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Title: Visor projected helmet mounted display for fast jet aviators using a Fourier video projector
Author: Freeman, J. P.
Awarding Body: University of Cambridge
Current Institution: University of Cambridge
Date of Award: 2010
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Although the pixel failure integrity is widely published as the key advantage of a Fourier projector, the potential high luminance image may prove to be more important for such things as the display of aircraft symbology. We have shown here that it is possible to achieve image luminance levels in excess of 34000cd/cm2 at the eye using a laser source less than 0.1mW. One of the key development areas of CGH calculation has been to try to get an even replay field. In this thesis it is shown that the problem is largely due to overlapping fields from neighbouring pixels. There is no acceptable solution using one hologram that does not sacrifice other key features of the replay field. We have therefore derived a simple new algorithm, TSP, that allows us to show neighbouring pixels on separate CGHs, simply circumventing the problem of cross-pixel interference. This results in a diffraction limited performance from the hologram with negligible interference, even when defocused. The Fourier transform used a form the CGH was then taken back to a more basic level. By re-writing the algorithm, we have access to the wavefront for each pixel and the ability to modify each separately before assembling them all to form CGH. This forms the basis of our second new technique of PWPS. This resulted in a very powerful method that could correct the aberrations of almost any system. It was demonstrated by creating a 120° video projector using a glass marble as the projection lens. This method also opens up new opportunities of simpler optics, 3D, plus the ability to put pixels anywhere in the replay field. The use of a FT projector to replace CRTs requires a screen. Various technologies and methods were investigated to increase the exit pupil and reduce sparkle. The final system was a working aviators helmet mounted display, using the visor as the final collimating element.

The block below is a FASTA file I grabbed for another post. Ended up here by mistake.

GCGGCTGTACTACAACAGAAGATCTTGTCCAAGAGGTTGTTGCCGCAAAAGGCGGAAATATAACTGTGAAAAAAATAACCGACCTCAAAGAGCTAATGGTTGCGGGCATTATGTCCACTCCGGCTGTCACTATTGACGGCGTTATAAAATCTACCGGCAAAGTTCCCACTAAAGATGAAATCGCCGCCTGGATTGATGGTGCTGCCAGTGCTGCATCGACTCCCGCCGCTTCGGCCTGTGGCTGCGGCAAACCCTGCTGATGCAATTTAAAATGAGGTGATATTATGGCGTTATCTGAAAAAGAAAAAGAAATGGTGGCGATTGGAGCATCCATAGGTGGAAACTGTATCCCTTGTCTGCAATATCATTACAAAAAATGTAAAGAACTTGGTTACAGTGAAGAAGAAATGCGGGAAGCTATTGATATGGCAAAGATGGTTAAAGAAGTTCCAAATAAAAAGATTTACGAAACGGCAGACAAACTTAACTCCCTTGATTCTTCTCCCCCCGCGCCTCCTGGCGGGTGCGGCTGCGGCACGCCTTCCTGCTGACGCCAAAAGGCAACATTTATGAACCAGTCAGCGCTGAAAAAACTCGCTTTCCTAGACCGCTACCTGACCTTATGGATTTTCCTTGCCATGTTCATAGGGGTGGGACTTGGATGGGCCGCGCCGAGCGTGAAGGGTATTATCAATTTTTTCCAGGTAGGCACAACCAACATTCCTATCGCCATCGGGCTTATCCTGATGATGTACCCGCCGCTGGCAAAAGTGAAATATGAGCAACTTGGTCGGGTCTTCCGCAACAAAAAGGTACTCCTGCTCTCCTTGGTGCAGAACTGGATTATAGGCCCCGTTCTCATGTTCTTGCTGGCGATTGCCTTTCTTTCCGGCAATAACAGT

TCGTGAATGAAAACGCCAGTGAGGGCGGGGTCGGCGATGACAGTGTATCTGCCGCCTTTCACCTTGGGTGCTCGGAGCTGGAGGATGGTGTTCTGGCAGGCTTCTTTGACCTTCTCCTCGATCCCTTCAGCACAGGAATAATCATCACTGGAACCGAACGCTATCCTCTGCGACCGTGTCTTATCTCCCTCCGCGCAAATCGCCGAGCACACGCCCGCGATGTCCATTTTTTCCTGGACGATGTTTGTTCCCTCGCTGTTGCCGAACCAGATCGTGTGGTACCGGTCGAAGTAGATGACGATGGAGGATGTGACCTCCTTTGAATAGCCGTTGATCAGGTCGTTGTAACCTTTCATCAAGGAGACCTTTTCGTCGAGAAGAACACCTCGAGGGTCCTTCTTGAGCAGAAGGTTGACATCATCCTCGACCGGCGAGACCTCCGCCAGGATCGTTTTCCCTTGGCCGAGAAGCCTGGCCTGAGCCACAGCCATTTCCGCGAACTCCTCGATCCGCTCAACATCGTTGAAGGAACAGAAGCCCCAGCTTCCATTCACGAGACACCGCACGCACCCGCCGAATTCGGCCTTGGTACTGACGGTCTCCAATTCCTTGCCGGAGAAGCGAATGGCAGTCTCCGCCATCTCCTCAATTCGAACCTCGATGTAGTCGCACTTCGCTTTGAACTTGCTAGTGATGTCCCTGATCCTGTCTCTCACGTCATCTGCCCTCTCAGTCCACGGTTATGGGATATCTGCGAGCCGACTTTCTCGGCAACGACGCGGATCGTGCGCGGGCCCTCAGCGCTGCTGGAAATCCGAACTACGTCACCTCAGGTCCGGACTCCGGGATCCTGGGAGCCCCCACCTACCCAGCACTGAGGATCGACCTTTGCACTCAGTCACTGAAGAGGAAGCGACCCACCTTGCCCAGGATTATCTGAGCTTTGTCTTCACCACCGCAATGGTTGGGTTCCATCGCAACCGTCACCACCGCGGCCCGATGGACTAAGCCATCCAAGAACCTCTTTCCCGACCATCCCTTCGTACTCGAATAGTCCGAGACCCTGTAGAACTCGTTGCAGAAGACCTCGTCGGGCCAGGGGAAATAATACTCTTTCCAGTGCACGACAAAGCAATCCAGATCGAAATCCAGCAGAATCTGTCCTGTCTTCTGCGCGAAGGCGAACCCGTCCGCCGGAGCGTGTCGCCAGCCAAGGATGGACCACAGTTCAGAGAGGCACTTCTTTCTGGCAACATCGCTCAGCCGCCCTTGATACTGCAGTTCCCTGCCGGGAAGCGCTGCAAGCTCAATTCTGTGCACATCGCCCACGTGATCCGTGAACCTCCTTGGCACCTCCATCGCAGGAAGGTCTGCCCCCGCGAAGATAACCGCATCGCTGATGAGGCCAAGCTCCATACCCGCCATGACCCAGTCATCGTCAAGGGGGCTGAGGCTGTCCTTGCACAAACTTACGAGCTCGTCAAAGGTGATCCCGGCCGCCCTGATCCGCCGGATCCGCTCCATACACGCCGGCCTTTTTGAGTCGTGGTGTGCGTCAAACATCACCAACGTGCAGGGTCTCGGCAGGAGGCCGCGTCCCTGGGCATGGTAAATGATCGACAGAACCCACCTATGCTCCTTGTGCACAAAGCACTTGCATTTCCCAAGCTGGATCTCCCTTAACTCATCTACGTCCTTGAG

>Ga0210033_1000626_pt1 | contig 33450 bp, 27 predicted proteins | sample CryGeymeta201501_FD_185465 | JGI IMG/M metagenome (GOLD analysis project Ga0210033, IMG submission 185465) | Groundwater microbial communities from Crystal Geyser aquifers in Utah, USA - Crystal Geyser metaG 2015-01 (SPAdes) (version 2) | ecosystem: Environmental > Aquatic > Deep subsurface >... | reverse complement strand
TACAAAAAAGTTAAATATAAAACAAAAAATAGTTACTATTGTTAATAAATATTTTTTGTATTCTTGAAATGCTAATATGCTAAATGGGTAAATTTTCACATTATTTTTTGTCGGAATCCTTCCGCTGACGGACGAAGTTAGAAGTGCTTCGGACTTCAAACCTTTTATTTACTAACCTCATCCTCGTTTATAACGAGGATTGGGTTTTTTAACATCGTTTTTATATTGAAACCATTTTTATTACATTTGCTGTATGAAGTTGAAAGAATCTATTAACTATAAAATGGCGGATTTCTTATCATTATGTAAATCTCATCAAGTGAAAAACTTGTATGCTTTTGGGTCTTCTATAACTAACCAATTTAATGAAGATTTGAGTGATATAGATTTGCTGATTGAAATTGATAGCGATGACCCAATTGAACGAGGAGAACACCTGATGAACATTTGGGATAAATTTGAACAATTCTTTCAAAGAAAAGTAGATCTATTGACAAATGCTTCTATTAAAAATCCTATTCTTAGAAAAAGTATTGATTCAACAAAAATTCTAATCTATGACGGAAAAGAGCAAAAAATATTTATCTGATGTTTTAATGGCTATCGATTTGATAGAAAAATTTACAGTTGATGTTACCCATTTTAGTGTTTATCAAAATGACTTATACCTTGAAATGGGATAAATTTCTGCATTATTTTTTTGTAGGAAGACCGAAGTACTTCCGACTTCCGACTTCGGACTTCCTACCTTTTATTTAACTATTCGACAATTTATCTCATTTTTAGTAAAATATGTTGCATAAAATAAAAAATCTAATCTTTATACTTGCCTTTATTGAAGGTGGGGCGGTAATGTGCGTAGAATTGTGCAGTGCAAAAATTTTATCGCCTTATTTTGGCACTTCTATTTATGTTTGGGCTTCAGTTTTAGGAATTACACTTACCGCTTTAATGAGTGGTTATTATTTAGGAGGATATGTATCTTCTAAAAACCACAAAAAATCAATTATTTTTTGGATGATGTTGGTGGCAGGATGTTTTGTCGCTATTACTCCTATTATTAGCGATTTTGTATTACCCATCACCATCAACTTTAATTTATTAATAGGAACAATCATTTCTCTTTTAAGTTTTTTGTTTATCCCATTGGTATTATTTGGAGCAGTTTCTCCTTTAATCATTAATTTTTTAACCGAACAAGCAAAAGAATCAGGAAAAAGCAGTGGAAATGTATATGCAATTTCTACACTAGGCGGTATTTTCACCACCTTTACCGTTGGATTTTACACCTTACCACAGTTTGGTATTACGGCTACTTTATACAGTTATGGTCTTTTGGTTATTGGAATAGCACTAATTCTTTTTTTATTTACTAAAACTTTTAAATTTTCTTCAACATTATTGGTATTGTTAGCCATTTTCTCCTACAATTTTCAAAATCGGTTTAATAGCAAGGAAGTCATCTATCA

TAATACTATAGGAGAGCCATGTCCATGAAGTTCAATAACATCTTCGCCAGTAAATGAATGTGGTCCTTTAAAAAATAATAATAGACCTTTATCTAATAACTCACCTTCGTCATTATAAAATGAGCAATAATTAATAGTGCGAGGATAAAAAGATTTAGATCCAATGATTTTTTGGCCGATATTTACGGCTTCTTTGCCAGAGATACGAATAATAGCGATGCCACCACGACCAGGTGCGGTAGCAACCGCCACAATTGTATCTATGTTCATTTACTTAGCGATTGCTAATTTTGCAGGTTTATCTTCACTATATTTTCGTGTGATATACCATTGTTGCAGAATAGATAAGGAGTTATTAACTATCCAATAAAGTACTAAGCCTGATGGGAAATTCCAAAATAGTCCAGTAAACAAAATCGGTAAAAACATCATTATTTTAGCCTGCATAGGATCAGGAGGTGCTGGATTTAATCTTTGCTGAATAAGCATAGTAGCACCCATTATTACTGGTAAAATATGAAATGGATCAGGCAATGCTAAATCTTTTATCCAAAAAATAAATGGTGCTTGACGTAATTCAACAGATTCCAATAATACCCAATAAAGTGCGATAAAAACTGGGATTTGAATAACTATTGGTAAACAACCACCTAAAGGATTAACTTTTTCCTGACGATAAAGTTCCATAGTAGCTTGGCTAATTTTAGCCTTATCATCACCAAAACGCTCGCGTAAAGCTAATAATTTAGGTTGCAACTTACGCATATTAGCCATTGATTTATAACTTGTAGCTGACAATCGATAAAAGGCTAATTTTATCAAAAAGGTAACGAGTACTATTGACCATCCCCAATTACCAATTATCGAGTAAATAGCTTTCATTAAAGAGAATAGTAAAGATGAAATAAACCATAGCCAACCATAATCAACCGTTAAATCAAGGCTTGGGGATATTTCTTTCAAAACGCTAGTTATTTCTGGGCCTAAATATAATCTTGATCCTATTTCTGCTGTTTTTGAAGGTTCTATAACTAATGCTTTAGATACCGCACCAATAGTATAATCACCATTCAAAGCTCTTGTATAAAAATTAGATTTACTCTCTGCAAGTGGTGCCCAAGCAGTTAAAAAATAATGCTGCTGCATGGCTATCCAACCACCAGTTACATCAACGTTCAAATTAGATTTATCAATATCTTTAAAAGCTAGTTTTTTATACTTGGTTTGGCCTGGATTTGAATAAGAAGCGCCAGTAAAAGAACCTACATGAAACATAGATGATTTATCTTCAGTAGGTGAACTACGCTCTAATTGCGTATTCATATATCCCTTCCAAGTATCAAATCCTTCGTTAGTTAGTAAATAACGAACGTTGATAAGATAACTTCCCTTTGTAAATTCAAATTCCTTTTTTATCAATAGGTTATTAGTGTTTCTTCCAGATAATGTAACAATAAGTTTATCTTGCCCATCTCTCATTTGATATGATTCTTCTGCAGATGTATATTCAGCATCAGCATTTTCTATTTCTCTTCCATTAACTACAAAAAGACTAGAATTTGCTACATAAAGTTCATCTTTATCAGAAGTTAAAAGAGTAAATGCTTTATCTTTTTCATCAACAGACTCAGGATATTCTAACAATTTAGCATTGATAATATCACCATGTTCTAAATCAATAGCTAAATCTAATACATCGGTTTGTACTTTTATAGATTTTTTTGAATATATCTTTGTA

Supervisor: Not available Sponsor: Not available
Qualification Name: Thesis (Ph.D.) Qualification Level: Doctoral
EThOS ID:  DOI: Not available